This will probably be the last thing I have to say about it (note the "probably" :) )but 0 can't be a leap year if it didn't exist. If it had existed, then 1999 would have been the last year of the millennium, not 2000, and I wouldn't be talking about this now.
I'm don't understand how this one aspect of dating can be "irrelevant" to decades but not millennia.--31dot 19:43, 10 August 2008 (UTC)
This has definitely been allowed to become too complicated. The distinction is between the 199th decade and the 1980s. The 199th decade ended in 1990 just as the first decade ended in 10. The 1980s ended in 1989 and that in no way contradicts any mathematical law. So saying this episode was the last in the 1980s was absolutely fine. 05:22, December 4, 2009 (UTC)

So Edit

I wanted to look up Penthor-Mul but I didn't know how to spell it, so just looked up "Mull". Well, the only article that the word 'mull' is used on is this one. I guess that because of Penthor-Mul's name the word was in the back of the editors head? Funky. --Zinlis 14:18, 22 February 2009 (UTC)

Nits...I guess! Edit

Editing off a couple of what I think are nits or unneeded/uncited information...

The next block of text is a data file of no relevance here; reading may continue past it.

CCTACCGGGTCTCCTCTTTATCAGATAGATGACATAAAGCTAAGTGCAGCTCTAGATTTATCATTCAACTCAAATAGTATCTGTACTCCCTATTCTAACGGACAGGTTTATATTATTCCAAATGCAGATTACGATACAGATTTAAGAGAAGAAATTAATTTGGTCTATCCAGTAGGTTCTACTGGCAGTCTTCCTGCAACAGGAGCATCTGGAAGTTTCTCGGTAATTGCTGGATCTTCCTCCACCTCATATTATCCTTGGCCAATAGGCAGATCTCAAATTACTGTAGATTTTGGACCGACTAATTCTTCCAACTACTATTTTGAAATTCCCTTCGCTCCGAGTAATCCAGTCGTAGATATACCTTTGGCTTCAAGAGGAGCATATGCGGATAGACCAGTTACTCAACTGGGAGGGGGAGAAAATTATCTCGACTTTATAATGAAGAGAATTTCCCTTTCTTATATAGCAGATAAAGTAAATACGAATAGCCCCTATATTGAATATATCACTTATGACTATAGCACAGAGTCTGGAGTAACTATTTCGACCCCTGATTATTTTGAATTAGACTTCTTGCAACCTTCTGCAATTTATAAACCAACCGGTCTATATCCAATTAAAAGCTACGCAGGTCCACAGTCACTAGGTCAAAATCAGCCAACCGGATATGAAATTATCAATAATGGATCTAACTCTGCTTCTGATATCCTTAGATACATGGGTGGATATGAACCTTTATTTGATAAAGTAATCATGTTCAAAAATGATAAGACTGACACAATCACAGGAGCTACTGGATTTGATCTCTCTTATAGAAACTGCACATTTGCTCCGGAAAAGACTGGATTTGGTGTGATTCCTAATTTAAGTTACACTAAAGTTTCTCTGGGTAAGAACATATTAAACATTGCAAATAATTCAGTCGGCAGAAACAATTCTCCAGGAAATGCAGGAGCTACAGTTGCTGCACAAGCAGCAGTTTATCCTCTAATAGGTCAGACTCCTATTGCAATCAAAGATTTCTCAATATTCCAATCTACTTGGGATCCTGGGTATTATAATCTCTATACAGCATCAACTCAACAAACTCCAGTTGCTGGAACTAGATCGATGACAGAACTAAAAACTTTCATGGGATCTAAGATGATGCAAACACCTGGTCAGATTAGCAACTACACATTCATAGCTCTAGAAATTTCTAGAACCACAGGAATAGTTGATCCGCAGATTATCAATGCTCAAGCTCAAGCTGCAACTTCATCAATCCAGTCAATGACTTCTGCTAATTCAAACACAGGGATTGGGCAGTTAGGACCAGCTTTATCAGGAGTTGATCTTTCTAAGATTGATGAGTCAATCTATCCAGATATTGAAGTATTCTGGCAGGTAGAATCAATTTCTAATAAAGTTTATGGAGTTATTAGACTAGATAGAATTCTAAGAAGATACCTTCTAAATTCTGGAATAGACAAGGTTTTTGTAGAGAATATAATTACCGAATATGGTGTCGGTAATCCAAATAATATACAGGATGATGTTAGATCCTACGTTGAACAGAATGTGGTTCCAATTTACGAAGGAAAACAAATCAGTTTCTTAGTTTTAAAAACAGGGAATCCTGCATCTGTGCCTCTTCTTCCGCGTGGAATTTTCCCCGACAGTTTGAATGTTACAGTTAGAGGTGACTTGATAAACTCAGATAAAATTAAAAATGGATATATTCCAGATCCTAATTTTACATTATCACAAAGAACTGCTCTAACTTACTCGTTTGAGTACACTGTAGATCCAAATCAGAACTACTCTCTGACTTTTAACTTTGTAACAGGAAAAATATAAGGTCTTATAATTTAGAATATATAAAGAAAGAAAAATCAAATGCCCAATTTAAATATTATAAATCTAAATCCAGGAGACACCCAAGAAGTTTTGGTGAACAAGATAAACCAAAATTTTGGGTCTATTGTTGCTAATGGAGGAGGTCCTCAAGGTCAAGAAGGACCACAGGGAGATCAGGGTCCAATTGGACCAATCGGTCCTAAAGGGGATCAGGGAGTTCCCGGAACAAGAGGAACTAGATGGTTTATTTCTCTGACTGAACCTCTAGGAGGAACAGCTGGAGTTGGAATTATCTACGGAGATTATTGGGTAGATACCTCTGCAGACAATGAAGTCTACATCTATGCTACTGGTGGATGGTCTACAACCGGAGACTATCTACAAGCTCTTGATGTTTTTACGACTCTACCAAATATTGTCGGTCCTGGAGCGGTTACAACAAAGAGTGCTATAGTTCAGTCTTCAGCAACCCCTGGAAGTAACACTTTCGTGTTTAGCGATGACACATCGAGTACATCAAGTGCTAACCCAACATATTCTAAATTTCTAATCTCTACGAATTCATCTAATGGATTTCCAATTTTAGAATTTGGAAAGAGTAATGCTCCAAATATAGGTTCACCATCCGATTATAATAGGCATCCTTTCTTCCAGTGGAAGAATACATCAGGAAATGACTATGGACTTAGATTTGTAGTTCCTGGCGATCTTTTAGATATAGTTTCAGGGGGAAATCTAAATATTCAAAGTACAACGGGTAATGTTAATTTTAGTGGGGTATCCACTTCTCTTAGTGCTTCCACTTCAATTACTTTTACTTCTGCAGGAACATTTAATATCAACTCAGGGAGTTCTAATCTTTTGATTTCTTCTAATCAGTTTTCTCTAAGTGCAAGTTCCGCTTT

• Brull's character is vaguely reminiscent of the personality type of "The Outrageous Okona" (sans the womanizing) from the previous season.

Well, yes. So?

  • At one point in the episode, Brull asks Wesley Crusher what he is studying. Wesley Crusher responds, "this is the locally Euclidean metrization of a k-fold contravariant Rianaman tensor field," mispronouncing Riemannian. This topic is similar to one discussed in the Tom Lehrer song Lobachevsky: "locally Euclidean metrizations of infinitely differentiable Riemannian manifolds".

What, exactly, is the point? The song? The mispronunciation? If it is the latter this is a nit, in the other case it may be pertinent.

  • Geordi has a slight trip, when the away team first beams to the planet and just after he says "Artonian lasers". He catches one of the props apparently unintentionally.

So? And what mean "slight trip" in this case?

  • Dr. Crusher incorrectly states that the Acamarian suffered a heart attack, which contradicts her other statement that he died of cardiac arrest with no apparent cause.

If the author of this is referring to the second acamarian found to be killed by Yuta (the one killed many years before) the "heart attack" thing may be an error of the acamarians. Anyway, this would be a nit.

Jackoverfull 01:48, 1 July 2009 (UTC)